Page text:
Do AKT1, COMT and FAAH influence reports of acute cannabis intoxication experiences in patients with first episode psychosis, controls and young adult cannabis users?
Transl Psychiatry. 2020 May 12;10(1):143
Authors: Hindocha C, Quattrone D, Freeman TP, Murray RM, Mondelli V, Breen G, Curtis C, Morgan CJA, Valerie Curran H, Di Forti M
Epidemiological and biological evidence support the association between heavy cannabis use and psychosis. However, it is unclear which cannabis users are susceptible to its psychotogenic effect. Therefore, understanding genetic factors contributing to this relationship might prove an important strategy to identify the mechanisms underlying cannabis-associated psychotic experiences. We aimed to determine how variation in AKT1, COMT and FAAH genotypes, and their interaction with three different groups (first episode psychosis (FEP) patients (n = 143), controls (n = 92) and young adult (YA) cannabis users n = 485)) influenced cannabis experiences, in those who had used cannabis at least once. We investigated the role of AKT1 (rs2494732), COMT Val158Met (rs4680) and FAAH (rs324420) on cannabis experiences by combining data from a large case-control study of FEP patients, with a naturalistic study of YA cannabis users (n = 720). Outcome measures were cannabis-induced psychotic-like experiences (cPLEs) and euphoric experiences (cEEs). We used linear mixed effects models to assess the effects of each genotype and their interaction with group, adjusting for age, sex, ethnicity, age of first cannabis use, years of use and frequency. cPLEs were more frequent in FEP patients than controls and YA cannabis users. cEEs were more prevalent in YA cannabis users than FEP patients or controls. Variation in AKT1, COMT or FAAH was not associated with cPLEs/cEEs. There was no interaction between genotype and group (FEP cases, controls and YA cannabis users) on cPLEs/cEEs. In conclusion, AKT1, COMT or FAAH did not modulate specific psychotomimetic response to cannabis and did not interact with group, contrary to previous research.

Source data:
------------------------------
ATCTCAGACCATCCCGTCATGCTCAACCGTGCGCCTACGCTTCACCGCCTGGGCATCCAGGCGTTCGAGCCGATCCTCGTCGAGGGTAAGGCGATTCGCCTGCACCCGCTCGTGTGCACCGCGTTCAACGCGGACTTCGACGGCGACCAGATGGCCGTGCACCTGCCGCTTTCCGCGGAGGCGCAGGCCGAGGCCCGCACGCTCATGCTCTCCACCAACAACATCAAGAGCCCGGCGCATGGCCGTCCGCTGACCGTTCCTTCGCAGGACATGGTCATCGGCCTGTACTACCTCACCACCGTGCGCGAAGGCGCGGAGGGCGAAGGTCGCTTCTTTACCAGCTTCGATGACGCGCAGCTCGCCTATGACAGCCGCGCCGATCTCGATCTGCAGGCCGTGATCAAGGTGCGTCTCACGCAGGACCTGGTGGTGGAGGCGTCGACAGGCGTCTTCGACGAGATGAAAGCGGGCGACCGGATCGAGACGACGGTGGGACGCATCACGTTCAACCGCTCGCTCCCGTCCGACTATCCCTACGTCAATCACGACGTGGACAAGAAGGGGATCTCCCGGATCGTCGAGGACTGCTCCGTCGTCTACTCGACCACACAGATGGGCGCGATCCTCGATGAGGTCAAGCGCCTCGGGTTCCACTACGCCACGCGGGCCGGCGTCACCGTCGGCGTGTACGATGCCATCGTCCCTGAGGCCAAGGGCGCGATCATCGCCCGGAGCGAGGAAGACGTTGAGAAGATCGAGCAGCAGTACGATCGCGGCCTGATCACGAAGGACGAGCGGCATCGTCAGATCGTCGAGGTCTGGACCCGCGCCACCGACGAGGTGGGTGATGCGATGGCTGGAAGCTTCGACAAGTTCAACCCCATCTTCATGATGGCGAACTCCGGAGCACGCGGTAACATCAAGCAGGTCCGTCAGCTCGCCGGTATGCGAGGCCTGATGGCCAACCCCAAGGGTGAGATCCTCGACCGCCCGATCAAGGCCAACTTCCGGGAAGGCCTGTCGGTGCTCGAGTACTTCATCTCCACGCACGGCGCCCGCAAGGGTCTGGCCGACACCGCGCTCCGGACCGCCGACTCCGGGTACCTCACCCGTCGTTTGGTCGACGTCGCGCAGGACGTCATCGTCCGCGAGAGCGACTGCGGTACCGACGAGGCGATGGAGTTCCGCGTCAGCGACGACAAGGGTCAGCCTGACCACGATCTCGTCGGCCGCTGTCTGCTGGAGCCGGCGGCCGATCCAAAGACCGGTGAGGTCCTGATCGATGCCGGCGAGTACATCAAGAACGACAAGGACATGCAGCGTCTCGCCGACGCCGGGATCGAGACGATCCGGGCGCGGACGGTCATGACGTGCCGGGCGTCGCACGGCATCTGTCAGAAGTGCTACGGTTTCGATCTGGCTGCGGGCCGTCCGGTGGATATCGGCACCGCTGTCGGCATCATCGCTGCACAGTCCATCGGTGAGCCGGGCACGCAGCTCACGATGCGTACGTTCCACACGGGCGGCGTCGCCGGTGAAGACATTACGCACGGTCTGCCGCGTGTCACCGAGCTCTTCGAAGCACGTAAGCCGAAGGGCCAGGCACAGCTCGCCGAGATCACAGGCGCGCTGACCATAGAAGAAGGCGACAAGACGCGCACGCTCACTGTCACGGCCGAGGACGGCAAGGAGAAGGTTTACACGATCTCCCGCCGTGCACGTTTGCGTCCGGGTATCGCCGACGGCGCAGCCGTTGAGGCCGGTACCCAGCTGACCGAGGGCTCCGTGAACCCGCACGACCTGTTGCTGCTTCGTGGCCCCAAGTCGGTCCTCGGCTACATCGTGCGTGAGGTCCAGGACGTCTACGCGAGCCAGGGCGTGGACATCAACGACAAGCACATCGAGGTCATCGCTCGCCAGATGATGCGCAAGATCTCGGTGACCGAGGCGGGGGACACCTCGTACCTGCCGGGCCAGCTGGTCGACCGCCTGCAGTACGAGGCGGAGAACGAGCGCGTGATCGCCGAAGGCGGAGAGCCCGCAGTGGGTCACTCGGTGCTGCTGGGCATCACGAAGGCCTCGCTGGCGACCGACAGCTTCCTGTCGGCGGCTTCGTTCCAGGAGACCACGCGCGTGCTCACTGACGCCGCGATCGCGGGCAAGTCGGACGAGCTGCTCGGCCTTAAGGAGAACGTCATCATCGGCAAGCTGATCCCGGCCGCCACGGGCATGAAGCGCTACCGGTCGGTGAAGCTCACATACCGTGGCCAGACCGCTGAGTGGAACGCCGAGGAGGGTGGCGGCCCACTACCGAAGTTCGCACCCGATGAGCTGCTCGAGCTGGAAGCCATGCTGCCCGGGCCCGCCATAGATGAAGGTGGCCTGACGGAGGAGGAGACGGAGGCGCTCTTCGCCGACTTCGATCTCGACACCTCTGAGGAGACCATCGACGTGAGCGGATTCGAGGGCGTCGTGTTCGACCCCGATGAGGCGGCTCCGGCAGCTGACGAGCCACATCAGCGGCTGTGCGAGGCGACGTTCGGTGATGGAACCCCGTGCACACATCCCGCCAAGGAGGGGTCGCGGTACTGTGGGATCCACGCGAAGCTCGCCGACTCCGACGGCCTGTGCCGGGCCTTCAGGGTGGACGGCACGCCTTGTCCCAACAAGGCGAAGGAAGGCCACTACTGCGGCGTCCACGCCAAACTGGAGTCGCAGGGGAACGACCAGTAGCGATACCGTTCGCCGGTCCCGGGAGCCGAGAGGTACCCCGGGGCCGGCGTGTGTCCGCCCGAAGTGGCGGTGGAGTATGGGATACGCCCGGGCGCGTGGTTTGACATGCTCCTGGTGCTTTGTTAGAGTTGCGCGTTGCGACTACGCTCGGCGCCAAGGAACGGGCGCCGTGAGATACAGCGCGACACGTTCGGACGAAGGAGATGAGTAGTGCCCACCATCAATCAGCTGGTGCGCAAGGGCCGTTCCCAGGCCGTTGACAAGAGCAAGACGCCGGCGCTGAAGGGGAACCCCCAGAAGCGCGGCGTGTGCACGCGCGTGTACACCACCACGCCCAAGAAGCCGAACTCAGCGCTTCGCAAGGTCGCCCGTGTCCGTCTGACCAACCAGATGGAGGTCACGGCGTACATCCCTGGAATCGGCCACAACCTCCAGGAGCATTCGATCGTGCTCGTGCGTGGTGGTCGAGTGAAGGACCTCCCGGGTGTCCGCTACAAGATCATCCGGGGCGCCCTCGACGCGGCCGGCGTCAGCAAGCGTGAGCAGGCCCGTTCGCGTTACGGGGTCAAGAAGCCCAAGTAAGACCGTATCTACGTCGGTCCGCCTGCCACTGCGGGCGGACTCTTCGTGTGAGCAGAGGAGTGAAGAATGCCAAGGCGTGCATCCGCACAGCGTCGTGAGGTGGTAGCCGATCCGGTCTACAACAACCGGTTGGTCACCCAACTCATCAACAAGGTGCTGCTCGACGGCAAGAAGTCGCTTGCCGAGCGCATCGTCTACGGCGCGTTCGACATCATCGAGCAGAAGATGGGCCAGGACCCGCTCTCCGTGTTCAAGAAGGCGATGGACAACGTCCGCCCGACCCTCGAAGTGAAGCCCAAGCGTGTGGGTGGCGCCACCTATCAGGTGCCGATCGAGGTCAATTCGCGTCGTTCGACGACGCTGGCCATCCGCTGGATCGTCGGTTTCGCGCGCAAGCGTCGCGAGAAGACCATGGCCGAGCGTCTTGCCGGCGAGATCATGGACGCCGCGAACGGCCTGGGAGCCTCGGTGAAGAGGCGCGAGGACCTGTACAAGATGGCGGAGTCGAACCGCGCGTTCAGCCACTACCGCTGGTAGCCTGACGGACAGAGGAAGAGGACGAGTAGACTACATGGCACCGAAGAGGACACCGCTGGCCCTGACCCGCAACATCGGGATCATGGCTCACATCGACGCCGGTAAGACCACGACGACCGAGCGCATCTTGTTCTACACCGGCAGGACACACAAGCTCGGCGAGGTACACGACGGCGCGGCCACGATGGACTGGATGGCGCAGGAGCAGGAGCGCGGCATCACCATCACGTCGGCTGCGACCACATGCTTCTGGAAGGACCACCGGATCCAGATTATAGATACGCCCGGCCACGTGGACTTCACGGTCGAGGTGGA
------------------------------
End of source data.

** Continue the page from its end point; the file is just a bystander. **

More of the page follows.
PMID: 32398646 [PubMed – in process]
Source: ncbi 2